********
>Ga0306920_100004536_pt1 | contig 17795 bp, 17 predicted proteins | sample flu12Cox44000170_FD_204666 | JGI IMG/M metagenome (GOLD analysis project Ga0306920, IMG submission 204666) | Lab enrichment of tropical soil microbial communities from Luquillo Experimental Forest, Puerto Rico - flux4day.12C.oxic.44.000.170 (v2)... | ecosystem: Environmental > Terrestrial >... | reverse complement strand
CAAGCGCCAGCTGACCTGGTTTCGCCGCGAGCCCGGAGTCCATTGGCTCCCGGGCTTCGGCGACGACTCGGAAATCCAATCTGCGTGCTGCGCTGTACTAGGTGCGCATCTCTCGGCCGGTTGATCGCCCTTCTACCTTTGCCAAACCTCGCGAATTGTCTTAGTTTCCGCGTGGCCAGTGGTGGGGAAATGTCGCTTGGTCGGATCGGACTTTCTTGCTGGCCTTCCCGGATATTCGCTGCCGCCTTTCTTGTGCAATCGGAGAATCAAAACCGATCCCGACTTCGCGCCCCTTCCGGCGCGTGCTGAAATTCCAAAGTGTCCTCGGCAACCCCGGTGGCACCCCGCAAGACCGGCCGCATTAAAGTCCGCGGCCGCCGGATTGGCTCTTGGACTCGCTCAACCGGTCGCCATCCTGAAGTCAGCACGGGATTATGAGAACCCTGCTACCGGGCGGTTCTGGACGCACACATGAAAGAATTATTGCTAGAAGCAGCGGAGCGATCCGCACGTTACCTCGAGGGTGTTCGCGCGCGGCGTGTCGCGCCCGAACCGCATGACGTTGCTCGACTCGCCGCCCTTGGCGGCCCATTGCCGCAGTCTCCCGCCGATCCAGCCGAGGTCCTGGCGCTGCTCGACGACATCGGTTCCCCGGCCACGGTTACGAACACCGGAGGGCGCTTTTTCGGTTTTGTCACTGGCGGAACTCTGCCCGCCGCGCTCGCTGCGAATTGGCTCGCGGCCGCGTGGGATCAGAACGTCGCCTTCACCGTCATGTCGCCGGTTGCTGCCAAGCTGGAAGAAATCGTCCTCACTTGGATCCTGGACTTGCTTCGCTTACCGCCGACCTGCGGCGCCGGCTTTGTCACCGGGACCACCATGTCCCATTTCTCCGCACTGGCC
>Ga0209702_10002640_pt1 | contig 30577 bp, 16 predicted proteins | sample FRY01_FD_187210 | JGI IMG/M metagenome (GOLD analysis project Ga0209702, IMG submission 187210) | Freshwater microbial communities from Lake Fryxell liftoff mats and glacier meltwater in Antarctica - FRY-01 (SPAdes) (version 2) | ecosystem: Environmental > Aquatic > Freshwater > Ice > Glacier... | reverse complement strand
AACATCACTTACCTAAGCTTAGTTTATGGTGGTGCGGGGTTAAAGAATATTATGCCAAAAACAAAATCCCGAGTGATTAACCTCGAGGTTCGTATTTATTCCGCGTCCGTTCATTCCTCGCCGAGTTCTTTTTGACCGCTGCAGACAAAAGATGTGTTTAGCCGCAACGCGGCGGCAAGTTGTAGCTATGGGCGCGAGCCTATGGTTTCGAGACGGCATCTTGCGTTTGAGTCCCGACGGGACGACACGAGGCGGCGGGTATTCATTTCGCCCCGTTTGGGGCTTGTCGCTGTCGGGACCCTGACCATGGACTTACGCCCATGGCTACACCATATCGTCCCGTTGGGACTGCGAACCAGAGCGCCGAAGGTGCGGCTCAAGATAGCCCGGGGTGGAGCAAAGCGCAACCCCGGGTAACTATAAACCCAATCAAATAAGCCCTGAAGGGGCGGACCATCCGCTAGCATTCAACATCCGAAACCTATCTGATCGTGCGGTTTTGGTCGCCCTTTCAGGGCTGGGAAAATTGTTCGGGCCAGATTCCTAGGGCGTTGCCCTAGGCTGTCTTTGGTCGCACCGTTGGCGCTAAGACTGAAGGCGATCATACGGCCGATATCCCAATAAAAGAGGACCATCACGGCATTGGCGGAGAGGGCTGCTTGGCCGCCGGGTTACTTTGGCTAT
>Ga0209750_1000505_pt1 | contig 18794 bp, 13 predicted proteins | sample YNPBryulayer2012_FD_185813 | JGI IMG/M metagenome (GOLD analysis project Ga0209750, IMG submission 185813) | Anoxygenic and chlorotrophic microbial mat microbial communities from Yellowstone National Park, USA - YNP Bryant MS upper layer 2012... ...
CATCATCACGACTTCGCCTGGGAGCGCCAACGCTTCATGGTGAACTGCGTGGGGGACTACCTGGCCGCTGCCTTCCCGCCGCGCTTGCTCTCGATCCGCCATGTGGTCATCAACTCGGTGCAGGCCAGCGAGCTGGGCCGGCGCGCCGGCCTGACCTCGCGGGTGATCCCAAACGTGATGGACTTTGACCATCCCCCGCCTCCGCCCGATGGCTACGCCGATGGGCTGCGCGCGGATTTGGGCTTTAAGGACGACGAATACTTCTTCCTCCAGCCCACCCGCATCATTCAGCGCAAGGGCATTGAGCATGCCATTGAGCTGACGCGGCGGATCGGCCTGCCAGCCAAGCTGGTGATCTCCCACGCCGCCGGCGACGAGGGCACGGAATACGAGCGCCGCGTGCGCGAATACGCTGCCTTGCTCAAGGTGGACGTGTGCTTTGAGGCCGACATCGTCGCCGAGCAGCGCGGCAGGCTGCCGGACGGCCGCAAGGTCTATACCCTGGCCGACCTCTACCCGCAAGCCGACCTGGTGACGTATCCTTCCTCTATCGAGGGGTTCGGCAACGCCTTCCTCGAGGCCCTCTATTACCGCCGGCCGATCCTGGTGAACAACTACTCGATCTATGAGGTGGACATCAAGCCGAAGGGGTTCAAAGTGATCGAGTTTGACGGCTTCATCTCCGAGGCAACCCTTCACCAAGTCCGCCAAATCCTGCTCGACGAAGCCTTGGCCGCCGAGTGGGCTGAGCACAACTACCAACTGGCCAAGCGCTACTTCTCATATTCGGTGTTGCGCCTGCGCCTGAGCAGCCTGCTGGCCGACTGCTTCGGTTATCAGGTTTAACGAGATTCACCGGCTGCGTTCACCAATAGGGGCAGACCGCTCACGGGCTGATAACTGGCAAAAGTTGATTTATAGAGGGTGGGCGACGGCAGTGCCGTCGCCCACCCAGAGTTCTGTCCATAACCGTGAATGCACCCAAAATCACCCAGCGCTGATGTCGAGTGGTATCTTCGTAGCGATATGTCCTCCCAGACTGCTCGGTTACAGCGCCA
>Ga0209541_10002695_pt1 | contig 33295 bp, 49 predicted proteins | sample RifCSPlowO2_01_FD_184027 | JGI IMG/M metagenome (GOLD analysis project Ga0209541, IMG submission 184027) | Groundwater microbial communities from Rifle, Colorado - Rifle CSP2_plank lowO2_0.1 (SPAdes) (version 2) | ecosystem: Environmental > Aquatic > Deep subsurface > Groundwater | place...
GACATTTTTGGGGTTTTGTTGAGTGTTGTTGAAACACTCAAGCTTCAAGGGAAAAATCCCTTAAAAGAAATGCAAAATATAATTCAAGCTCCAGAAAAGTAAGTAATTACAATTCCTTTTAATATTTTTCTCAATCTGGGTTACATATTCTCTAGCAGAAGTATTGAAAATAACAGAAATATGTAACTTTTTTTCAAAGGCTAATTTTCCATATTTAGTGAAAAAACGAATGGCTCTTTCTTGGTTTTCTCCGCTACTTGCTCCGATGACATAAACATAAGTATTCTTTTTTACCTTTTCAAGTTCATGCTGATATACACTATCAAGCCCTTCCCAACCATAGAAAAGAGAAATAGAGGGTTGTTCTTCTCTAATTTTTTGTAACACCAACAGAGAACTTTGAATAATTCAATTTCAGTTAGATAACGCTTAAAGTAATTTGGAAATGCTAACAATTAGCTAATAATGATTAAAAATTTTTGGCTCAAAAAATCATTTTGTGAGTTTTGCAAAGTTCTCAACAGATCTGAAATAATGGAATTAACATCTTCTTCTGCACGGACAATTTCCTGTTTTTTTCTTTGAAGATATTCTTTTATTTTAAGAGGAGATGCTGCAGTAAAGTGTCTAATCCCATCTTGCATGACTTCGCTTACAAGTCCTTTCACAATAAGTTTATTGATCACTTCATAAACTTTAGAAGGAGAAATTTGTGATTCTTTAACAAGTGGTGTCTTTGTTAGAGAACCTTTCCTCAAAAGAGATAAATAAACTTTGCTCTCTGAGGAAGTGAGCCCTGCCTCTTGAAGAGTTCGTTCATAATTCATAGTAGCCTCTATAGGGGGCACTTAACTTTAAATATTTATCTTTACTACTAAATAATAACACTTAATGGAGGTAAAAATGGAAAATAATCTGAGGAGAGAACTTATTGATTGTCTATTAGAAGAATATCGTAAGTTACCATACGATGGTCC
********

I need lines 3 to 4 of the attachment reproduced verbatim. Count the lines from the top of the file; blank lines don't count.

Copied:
>Ga0209702_10002640_pt1 | contig 30577 bp, 16 predicted proteins | sample FRY01_FD_187210 | JGI IMG/M metagenome (GOLD analysis project Ga0209702, IMG submission 187210) | Freshwater microbial communities from Lake Fryxell liftoff mats and glacier meltwater in Antarctica - FRY-01 (SPAdes) (version 2) | ecosystem: Environmental > Aquatic > Freshwater > Ice > Glacier... | reverse complement strand
AACATCACTTACCTAAGCTTAGTTTATGGTGGTGCGGGGTTAAAGAATATTATGCCAAAAACAAAATCCCGAGTGATTAACCTCGAGGTTCGTATTTATTCCGCGTCCGTTCATTCCTCGCCGAGTTCTTTTTGACCGCTGCAGACAAAAGATGTGTTTAGCCGCAACGCGGCGGCAAGTTGTAGCTATGGGCGCGAGCCTATGGTTTCGAGACGGCATCTTGCGTTTGAGTCCCGACGGGACGACACGAGGCGGCGGGTATTCATTTCGCCCCGTTTGGGGCTTGTCGCTGTCGGGACCCTGACCATGGACTTACGCCCATGGCTACACCATATCGTCCCGTTGGGACTGCGAACCAGAGCGCCGAAGGTGCGGCTCAAGATAGCCCGGGGTGGAGCAAAGCGCAACCCCGGGTAACTATAAACCCAATCAAATAAGCCCTGAAGGGGCGGACCATCCGCTAGCATTCAACATCCGAAACCTATCTGATCGTGCGGTTTTGGTCGCCCTTTCAGGGCTGGGAAAATTGTTCGGGCCAGATTCCTAGGGCGTTGCCCTAGGCTGTCTTTGGTCGCACCGTTGGCGCTAAGACTGAAGGCGATCATACGGCCGATATCCCAATAAAAGAGGACCATCACGGCATTGGCGGAGAGGGCTGCTTGGCCGCCGGGTTACTTTGGCTAT